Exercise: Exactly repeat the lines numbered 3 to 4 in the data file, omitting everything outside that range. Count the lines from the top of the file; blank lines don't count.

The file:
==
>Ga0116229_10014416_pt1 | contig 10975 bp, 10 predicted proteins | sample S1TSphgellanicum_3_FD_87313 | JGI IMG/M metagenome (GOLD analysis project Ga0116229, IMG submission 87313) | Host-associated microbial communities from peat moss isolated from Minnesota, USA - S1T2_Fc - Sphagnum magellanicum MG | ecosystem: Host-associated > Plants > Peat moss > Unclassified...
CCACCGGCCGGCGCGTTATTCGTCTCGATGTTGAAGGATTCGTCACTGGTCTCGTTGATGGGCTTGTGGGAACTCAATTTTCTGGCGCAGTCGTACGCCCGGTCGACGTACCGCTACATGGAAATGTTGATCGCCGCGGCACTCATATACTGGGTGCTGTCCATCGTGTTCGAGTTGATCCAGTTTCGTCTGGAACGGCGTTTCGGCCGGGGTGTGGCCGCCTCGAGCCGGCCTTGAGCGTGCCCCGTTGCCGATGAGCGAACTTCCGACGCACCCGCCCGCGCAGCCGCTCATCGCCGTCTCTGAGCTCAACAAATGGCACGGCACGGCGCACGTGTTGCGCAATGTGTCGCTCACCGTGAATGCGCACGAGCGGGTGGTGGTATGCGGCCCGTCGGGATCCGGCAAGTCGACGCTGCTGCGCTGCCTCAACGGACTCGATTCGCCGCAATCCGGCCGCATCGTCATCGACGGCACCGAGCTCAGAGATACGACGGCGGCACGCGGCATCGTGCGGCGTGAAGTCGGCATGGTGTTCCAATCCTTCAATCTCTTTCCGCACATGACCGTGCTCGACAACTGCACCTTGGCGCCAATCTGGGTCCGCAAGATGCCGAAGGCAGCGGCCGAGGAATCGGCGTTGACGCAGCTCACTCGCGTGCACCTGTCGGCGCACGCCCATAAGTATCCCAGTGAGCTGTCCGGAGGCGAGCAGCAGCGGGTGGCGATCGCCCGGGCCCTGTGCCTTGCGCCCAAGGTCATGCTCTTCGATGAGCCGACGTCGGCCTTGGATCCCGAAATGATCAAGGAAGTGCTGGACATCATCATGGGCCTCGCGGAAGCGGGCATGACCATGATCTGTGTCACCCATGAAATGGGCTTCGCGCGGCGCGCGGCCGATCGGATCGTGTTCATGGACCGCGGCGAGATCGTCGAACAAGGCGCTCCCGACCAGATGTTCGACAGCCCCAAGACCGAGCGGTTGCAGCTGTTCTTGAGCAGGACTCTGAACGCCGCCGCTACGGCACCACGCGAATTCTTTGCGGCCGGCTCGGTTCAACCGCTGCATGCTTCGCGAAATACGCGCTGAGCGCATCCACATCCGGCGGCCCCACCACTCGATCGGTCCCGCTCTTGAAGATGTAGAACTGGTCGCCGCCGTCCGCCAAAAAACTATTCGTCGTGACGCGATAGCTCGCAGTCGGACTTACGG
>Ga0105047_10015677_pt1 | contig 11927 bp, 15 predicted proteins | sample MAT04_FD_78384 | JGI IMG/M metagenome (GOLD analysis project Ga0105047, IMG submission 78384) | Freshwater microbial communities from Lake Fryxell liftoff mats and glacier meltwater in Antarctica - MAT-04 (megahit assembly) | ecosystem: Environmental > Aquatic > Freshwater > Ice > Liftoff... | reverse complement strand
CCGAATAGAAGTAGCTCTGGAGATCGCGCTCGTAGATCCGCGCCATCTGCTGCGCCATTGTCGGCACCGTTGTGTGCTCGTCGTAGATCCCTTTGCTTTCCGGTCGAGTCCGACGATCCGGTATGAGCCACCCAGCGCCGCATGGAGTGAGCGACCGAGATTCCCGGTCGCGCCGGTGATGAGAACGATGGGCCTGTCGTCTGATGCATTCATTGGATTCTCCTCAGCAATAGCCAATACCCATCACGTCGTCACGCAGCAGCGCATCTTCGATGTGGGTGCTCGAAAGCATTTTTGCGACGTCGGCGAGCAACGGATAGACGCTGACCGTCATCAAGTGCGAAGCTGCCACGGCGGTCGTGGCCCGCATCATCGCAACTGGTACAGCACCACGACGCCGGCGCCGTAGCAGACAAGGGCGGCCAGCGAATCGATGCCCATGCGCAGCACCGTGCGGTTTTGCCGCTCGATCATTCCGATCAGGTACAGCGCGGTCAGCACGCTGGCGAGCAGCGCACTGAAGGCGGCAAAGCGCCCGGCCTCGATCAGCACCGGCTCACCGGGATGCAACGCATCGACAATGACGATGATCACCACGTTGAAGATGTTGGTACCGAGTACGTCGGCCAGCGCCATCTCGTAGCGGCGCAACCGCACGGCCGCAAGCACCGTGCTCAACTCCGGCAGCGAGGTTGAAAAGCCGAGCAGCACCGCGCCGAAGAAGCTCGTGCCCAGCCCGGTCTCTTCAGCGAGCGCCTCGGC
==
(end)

>Ga0105047_10015677_pt1 | contig 11927 bp, 15 predicted proteins | sample MAT04_FD_78384 | JGI IMG/M metagenome (GOLD analysis project Ga0105047, IMG submission 78384) | Freshwater microbial communities from Lake Fryxell liftoff mats and glacier meltwater in Antarctica - MAT-04 (megahit assembly) | ecosystem: Environmental > Aquatic > Freshwater > Ice > Liftoff... | reverse complement strand
CCGAATAGAAGTAGCTCTGGAGATCGCGCTCGTAGATCCGCGCCATCTGCTGCGCCATTGTCGGCACCGTTGTGTGCTCGTCGTAGATCCCTTTGCTTTCCGGTCGAGTCCGACGATCCGGTATGAGCCACCCAGCGCCGCATGGAGTGAGCGACCGAGATTCCCGGTCGCGCCGGTGATGAGAACGATGGGCCTGTCGTCTGATGCATTCATTGGATTCTCCTCAGCAATAGCCAATACCCATCACGTCGTCACGCAGCAGCGCATCTTCGATGTGGGTGCTCGAAAGCATTTTTGCGACGTCGGCGAGCAACGGATAGACGCTGACCGTCATCAAGTGCGAAGCTGCCACGGCGGTCGTGGCCCGCATCATCGCAACTGGTACAGCACCACGACGCCGGCGCCGTAGCAGACAAGGGCGGCCAGCGAATCGATGCCCATGCGCAGCACCGTGCGGTTTTGCCGCTCGATCATTCCGATCAGGTACAGCGCGGTCAGCACGCTGGCGAGCAGCGCACTGAAGGCGGCAAAGCGCCCGGCCTCGATCAGCACCGGCTCACCGGGATGCAACGCATCGACAATGACGATGATCACCACGTTGAAGATGTTGGTACCGAGTACGTCGGCCAGCGCCATCTCGTAGCGGCGCAACCGCACGGCCGCAAGCACCGTGCTCAACTCCGGCAGCGAGGTTGAAAAGCCGAGCAGCACCGCGCCGAAGAAGCTCGTGCCCAGCCCGGTCTCTTCAGCGAGCGCCTCGGC